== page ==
Wednesday, December 26, 2012

Porgy and Bess Original Broadway Cast

   First album offered out as original Broadway cast of Porgy and Bess was recorded in October 1935, just days after stage opening on Alvin Stage Theatre. It was not even close to the original cast. Album of four 78 rpm shellac records labeled by Victor Records was a moderate success. This was due to the fact that in contrast to the stage cast with African American actors, studio recording was made with white opera singers pretending to sing Gullah-influenced language. In 1940 and in 1942 Decca Records released two sets of 78 rpm vinyl discs. First set was 4, second 3-recording and both were marked by one title – Decca Presents Selections from George Gershwin's folk opera Porgy and Bess. And these recordings were made with original stage cast members participation.
   Although these recordings are closest to the shape accepted by composer and to the production giving this work prominent position in history of American culture, this was not exact the original cast. Featured artists from original cast were Todd Duncan (Porgy), Anne Brown (Bess), Georgette Harvey (Maria), The Eva Jessye Choir and conductor Alexander Smallens. Avon Long sung Sportin’ Life in 1942 Broadway revival. The Decca Symphony Orchestra was hired specially for this recording. Combination of this material was re-edited on one LP record in 1950 by Decca as Selections from Porgy and Bess (DL 7006). After merging Decca with MCA in 1962, this record was reissuing just as Porgy and Bess (Original Cast) (DL7-9024) and in 1972 as George Gershwin’s Porgy and Bess with headline Original Broadway Cast Album (MCA-2035).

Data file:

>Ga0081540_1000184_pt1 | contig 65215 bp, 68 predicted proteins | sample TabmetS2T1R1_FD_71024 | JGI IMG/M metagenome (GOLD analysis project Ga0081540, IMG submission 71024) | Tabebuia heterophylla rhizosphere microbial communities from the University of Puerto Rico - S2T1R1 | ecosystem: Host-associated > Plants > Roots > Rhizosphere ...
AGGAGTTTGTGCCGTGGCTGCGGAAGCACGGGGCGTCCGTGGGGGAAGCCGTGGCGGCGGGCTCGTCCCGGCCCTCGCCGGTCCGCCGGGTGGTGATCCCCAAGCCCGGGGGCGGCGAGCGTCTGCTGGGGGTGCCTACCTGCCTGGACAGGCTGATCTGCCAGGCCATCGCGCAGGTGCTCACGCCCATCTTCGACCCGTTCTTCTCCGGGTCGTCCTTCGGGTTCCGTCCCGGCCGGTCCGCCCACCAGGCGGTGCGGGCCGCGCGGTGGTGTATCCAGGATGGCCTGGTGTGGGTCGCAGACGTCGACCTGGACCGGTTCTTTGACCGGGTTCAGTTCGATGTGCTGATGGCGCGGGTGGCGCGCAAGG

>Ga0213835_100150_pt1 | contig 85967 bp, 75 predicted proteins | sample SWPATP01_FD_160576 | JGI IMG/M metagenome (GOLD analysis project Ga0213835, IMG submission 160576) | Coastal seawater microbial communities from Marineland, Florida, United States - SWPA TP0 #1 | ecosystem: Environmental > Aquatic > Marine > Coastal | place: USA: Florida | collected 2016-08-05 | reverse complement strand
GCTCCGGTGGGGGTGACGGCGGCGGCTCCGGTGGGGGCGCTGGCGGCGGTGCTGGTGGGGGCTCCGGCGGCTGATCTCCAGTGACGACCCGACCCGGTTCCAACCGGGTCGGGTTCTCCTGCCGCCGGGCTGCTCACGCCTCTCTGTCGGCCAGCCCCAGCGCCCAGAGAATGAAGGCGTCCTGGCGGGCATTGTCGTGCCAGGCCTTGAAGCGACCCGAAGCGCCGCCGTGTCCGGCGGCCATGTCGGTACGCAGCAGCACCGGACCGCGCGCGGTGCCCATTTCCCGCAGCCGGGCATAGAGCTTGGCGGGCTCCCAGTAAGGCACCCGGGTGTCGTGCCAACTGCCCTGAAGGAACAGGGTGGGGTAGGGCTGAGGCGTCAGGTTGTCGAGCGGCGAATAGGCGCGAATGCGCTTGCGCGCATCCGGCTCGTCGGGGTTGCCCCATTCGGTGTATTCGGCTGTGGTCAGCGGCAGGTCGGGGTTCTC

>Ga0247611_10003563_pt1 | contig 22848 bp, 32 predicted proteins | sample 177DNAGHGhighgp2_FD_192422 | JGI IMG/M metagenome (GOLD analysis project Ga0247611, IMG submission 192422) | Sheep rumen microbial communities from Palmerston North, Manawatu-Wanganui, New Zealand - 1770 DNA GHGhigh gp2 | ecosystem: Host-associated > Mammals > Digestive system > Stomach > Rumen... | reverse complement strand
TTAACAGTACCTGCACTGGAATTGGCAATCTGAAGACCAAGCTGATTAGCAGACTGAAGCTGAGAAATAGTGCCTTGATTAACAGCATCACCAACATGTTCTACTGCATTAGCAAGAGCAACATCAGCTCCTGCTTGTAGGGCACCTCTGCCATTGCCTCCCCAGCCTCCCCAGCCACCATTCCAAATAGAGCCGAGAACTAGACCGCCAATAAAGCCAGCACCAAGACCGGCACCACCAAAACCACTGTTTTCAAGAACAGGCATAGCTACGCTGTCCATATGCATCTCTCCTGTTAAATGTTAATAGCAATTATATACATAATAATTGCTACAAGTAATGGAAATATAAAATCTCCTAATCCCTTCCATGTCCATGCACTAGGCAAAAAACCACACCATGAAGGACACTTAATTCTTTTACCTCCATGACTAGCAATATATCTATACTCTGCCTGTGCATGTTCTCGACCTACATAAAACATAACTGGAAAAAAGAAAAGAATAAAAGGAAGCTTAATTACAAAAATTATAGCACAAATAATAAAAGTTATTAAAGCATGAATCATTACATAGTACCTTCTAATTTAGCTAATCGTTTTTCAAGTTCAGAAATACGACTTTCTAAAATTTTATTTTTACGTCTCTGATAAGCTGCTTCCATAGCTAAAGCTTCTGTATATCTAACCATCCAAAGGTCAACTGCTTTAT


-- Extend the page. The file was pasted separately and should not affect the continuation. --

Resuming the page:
Porgy and Bess Original Broadway Cast Album (1972)

   The star of this record is without fail Todd Duncan, who sings Porgy and Sportin’ Life’s  song It Ain’t Necessarily So. His perfectly trained baritone has a strong operatic background. His achievements, including his debut in Cavalleria Rusticana with Aeolian Opera and his later career made him prominent personality of American music. Anne Brown sung with nice, clear voice and in many fragments one can look for George Gershwin’s influences, because it is known fact the composer hired Anne Brown for the role. Although today her performance looks weak in expression and marked by old fashion mannerisms, it still can be valuable document of the style of early performances. The fragments with original cast members are the best parts of the recorded material. Prior performing routine could be helpful. Better understanding the place of the fragment in the whole narration once more gave artists a chance to find quite a relevant interpretative idea.

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